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Rockingham Forest Blog

  • Writer's picturePeter Lloyd Bennett

Making rope from trees

Updated: May 10

by Peter Lloyd Bennett

Dr Peter Lloyd Bennett dropped out of school in 1967, he attended Plymouth Art College and Camberwell School of Art. He became a teacher and then an educational psychologist during which time he achieved a Doctorate in Education. He has exhibited paintings and drawings over a number of years and has published articles extensively in the field of education. Now retired, he loves being in woodlands and doing anything with wood. He restored a farm house in the Charente over nearly 20 years of school holidays and he is keen to show the natural environment the respect it merits.


I am a member of the Easton Hornstocks Coppicing Group that works for Natural England in the National Nature Reserve, coppicing an area of the Ancient Woodland. We had been working the area for several years before we realized the possibilities of “bast” - the fibrous inner bark of the Small-leaved Lime – Tilia cordata. This particular part of the woodland, or “coupe”, is mainly Small-leaved Lime and Silver Birch. It has been coppiced for hundreds of years allowing regrowth from the stump, or “stool” to provide further harvests in the future.

A stool of Small-leaved Lime showing the new growth from when it was last coppiced many years ago

In parts of Scandinavia lime bast is still used in traditional boats and until recently was used for all sorts of domestic and farm purposes. Some sources indicate export of lime rope to England in medieval times. There are a number of references explaining how to achieve lime basting in largely natural woodland and we found that these approaches could be adapted to our own particular circumstances, for example using a water butt for soaking the lime bark.

The best time to fell the lime trees is in spring although this year we were given permission to cut the trees as late as the beginning of June with good results. The length of the logs is dictated by the container that will be used for soaking the lime, so if using a river it can be as long as you like, but a large container also works well. In spring the lime trees are sending up sap to the branches and this assists peeling off the layers of bark from the wood. I used a knife to cut the bark into strips along the length of the logs and then the bark was peeled back in one piece by inserting a blade between the wood and the layers of bark.

Stripping bark from the logs

The bark was then submerged in water, a controlled rotting process called retting, for approximately 6 to 8 weeks or until the inner layer can be readily separated from the outer layer. Do not be put off by the strong smell at this stage! The lime bast looks like an off white silk ribbon when separated from the outer dark brown bark.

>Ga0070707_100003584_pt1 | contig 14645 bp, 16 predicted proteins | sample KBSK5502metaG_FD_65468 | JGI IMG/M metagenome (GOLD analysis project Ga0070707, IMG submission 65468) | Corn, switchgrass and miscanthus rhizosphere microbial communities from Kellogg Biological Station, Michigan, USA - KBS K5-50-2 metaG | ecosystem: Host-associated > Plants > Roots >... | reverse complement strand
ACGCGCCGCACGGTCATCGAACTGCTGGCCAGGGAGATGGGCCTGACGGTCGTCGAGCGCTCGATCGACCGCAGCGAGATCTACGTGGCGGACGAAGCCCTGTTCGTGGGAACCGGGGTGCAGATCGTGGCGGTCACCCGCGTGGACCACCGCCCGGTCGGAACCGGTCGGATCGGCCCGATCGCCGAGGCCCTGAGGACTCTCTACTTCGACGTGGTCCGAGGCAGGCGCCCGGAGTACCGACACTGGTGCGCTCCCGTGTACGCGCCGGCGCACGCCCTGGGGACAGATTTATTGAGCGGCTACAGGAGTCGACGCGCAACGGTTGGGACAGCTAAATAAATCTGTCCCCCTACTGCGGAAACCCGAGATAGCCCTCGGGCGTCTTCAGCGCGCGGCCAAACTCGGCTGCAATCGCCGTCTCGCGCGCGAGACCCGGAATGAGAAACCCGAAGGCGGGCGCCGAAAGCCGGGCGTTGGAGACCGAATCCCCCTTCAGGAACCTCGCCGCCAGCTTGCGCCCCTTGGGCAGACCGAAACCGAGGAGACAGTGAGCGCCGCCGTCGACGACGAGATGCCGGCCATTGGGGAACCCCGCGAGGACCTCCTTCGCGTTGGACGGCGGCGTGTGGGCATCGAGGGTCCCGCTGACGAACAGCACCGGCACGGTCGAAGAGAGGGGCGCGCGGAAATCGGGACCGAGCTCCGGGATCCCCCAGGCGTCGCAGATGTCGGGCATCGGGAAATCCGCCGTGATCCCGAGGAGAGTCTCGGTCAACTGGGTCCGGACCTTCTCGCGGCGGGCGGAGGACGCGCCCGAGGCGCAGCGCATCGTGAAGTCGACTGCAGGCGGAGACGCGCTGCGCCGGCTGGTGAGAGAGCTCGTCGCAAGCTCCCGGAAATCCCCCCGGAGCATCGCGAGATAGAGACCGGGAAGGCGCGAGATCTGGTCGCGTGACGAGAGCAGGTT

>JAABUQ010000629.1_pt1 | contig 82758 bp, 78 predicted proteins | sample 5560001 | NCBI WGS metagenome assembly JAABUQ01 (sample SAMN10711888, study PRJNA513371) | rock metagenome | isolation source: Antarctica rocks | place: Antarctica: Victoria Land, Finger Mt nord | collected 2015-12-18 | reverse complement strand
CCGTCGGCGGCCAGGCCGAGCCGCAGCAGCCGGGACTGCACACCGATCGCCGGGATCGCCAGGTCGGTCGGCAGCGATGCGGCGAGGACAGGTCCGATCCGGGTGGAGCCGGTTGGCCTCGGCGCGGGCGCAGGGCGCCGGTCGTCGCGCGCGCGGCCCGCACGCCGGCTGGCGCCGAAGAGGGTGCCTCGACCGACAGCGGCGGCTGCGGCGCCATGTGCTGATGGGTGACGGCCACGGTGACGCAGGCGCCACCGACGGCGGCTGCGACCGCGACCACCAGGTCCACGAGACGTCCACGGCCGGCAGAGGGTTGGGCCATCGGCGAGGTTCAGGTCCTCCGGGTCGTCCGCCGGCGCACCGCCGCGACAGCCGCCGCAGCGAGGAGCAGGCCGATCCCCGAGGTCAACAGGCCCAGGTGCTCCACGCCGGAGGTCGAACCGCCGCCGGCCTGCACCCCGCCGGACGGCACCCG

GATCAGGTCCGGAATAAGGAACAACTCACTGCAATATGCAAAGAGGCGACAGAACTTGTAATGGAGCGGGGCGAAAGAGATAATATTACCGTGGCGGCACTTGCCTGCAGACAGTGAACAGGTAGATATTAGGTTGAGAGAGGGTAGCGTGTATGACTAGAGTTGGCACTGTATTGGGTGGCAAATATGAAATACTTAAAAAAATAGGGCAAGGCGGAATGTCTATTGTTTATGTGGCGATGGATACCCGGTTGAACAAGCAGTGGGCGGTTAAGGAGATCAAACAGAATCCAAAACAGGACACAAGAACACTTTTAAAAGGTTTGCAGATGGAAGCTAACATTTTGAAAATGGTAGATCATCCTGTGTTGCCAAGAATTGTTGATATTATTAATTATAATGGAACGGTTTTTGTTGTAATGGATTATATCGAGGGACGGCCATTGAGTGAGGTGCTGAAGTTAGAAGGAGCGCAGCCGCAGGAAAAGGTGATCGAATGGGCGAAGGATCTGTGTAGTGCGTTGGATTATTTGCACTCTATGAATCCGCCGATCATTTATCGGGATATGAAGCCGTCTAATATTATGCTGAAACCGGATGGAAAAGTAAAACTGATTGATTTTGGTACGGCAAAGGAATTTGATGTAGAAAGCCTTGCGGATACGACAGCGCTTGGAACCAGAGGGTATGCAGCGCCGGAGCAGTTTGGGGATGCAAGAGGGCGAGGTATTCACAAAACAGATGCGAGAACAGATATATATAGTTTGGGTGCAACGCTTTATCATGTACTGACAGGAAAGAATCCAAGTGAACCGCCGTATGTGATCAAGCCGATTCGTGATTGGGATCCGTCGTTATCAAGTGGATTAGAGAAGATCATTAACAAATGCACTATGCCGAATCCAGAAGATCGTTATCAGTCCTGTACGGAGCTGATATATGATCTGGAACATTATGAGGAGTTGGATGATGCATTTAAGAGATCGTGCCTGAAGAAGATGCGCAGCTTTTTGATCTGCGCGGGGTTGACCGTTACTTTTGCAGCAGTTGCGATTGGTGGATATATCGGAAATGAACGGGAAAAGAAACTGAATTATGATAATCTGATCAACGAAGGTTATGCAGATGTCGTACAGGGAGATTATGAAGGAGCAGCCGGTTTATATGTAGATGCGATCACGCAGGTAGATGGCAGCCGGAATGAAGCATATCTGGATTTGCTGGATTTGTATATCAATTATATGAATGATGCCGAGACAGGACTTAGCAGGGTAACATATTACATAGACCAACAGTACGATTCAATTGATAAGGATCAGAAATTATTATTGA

I gave the bast a good rinsing in flowing water and hung it up to dry in the greenhouse which has a good flow of air through it. When dry there is a soft natural aroma to it which is not unpleasant

Lime bast after retting and drying in the green house

The next stage will be making the rope or simply using it as it is for tying up plants and jobs around the garden. Rope can be made by twisting two or more cords of bast together, in the same way as for many other plant fibres such as hemp and sisal. Lime rope is reported to be not quite as strong as hemp, but it is lighter and more resistant to water absorption, so it’s really good for some applications. The fibres can also be spun to make cloth.

I understand that this method for making cordage has been used for centuries dating back to the Vikings and probably earlier. We are hoping to find early recorded evidence of lime bast being extracted from Rockingham Forest and sold to ships chandlers. Clearly making rope which is strong enough to support a mariner would require considerable skill and knowledge.

Lime bast below and cord above


History, manufacture and properties of lime bast cordage in northern Europe

Examples of lime bast used in ancient times may be found at Sutton Hoo the Anglo-Saxon royal burial site in Suffolk.

Nearer to Rockingham Forest is the Bronze Age site at Must Farm near Peterborough. This site on the edge of the current fenland, is in a habitat that was wetland in the Bronze age.

“During the 2006 evaluation of the site we discovered several pieces of textile including one particularly large fragment that had been folded. After these were examined by specialists it emerged that they were made from plant fibres, most likely from lime trees. This was especially surprising as there is a fairly common assumption that most archaeological textiles would have been made using animal fibres, such as wool.”



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